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Researchers develop effective thermal energy storage system

12 November 2012

Researchers have developed a thermal energy storage system that is a viable alternative to current methods used for storing energy collected from solar panels.

Panneer Selvam (centre), Micah Hale (left) and Matt Strasser pose before their thermocline energy storage test system

Current storage methods use molten salts, oils or beds of packed rock as media to conduct heat inside thermal energy storage tanks. Although these methods do not lose much of the energy collected by the panels, they are either expensive or cause damage to tanks. Specifically, the use of a packed rock, currently the most efficient and least expensive method, leads to thermal “ratcheting,” which is the stress caused to tank walls because of the expansion and contraction of storage tanks due to thermal cycling.

“The most efficient, conventional method of storing energy from solar collectors satisfies the US Department of Energy’s goal for system efficiency,” said Panneer Selvam, professor of civil engineering at the University of Arkansas. “But there are problems associated with this method. Filler material used in the conventional method stresses and degrades the walls of storage tanks. This creates inefficiencies that aren’t calculated and, more importantly, could lead to catastrophic rupture of a tank.”

As an alternative to conventional methods, Selvam and doctoral student Matt Strasser designed and tested a structured thermocline system that uses parallel concrete plates instead of packed rock inside a single storage tank. Thermocline systems are units – bodies of water, such as oceans and lakes, for example, but also smaller units that contain fluids or gas – with distinct boundaries separating layers that have different temperatures.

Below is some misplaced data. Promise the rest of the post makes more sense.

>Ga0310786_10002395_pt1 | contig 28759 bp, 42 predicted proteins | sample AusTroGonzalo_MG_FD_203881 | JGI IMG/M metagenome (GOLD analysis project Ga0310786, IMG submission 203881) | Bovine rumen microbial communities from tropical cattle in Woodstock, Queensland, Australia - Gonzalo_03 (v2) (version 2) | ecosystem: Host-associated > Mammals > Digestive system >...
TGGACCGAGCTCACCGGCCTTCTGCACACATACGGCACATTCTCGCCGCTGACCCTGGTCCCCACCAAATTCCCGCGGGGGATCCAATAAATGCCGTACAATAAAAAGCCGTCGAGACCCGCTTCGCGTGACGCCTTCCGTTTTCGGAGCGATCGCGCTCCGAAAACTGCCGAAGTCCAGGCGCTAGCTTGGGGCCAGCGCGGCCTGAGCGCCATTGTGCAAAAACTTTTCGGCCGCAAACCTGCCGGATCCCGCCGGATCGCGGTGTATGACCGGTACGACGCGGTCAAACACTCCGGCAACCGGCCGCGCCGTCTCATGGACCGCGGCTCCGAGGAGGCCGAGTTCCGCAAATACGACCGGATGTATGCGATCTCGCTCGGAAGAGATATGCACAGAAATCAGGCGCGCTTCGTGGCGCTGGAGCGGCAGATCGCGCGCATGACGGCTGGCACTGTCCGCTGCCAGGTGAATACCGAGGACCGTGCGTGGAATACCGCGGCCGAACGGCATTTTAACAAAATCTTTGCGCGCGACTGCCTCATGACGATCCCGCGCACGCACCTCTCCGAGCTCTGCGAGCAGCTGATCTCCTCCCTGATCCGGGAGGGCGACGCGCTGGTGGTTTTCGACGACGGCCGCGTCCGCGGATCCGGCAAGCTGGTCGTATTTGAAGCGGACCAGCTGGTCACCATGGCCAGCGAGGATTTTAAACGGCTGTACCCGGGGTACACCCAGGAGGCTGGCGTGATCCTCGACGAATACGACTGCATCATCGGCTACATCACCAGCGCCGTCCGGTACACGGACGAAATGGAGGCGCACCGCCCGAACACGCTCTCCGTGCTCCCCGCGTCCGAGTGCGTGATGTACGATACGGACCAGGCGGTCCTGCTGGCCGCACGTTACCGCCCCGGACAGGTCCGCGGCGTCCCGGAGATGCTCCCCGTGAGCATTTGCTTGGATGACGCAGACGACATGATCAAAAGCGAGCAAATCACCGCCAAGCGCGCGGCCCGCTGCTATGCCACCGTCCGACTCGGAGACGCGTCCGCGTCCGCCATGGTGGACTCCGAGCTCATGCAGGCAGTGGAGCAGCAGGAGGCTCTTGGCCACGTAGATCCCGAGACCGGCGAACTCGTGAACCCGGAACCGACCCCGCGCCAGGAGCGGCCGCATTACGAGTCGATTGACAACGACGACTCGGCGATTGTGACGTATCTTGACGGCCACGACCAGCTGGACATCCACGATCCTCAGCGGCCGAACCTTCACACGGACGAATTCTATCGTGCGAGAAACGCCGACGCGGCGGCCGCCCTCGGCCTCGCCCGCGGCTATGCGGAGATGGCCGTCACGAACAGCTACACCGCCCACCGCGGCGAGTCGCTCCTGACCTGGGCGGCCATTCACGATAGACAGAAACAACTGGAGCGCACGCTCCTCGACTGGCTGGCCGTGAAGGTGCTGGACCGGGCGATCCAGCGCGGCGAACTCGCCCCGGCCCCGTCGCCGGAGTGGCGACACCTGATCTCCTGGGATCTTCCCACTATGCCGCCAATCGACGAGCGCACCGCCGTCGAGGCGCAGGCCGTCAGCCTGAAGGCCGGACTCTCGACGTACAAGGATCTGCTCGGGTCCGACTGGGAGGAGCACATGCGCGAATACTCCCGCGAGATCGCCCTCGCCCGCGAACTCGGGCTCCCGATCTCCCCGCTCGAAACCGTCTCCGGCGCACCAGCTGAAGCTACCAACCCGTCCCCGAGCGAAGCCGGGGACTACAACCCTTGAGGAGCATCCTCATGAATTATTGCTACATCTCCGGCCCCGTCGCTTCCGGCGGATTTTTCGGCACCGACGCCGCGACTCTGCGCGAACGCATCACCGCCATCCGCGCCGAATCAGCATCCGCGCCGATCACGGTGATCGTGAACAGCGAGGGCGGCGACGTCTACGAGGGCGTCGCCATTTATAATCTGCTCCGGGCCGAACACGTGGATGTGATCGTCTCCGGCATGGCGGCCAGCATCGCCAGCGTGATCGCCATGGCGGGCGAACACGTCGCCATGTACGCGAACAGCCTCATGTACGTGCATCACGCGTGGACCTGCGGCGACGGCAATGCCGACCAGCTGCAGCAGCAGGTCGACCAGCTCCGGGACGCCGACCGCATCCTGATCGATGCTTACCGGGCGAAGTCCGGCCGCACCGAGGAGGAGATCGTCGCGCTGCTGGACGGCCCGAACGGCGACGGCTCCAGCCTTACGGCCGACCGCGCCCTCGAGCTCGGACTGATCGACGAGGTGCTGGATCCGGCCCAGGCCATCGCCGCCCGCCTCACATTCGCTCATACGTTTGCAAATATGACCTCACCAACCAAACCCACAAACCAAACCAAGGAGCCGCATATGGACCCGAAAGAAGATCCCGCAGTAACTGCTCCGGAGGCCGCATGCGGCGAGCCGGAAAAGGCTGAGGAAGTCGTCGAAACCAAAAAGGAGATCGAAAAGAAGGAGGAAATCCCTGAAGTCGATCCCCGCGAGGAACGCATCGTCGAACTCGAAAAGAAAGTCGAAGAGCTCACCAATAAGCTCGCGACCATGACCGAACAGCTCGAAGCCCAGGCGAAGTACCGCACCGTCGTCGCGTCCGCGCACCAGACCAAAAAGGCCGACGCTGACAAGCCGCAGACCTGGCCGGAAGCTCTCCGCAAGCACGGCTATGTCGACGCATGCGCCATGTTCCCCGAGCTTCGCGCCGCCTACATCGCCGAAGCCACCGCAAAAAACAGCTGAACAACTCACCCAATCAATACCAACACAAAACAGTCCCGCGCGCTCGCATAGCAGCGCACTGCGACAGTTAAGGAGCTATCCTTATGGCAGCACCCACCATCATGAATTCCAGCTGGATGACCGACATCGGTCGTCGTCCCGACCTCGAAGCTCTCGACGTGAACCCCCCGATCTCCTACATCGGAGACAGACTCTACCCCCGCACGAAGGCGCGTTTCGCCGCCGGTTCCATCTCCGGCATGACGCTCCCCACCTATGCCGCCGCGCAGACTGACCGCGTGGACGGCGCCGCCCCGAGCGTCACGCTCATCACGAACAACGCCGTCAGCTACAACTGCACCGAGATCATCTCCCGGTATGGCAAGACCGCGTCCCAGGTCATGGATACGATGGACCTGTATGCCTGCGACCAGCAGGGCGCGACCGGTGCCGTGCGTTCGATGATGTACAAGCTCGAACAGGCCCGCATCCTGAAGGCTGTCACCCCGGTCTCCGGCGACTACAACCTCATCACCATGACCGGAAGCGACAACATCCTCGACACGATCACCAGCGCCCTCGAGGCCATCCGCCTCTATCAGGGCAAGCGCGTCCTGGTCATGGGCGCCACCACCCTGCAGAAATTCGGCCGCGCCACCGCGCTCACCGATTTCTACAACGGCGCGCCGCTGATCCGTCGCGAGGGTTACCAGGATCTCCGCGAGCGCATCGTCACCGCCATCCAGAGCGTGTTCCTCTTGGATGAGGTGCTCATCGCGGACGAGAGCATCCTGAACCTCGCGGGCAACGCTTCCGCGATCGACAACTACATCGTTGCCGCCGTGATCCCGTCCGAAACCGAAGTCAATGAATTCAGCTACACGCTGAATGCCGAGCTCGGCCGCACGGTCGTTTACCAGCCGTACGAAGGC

The plates were made from a special mixture of concrete developed by Micah Hale, associate professor of civil engineering. The mixture has survived temperatures of up to 600 degrees Celsius. The storage process takes heat, collected in solar panels, and then transfers the heat through steel pipes into the concrete, which absorbs the heat and stores it until it can be transferred to a generator.

Modelling results showed the concrete plates conducted heat with an efficiency of 93.9 percent, which is higher than the US Department of Energy’s goal and only slightly less than the efficiency of the packed-bed method. Tests also confirmed that the concrete layers conducted heat without causing damage to materials used for storage. In addition, energy storage using the concrete method cost only $0.78 per kilowatt-hour, far below the US Department of Energy’s goal of achieving thermal energy storage at a cost of $15 per kilowatt-hour.

“Our work demonstrates that concrete is comparable to the packed-bed thermocline system in terms of energy efficiency,” Selvam said. “But the real benefit of the concrete layers is that they do not cost a lot to produce compared to other media, and they have the unique ability to conduct and store heat without damaging tanks. This factor alone will increase production and decrease operating expenses for concentrated solar power plants.”


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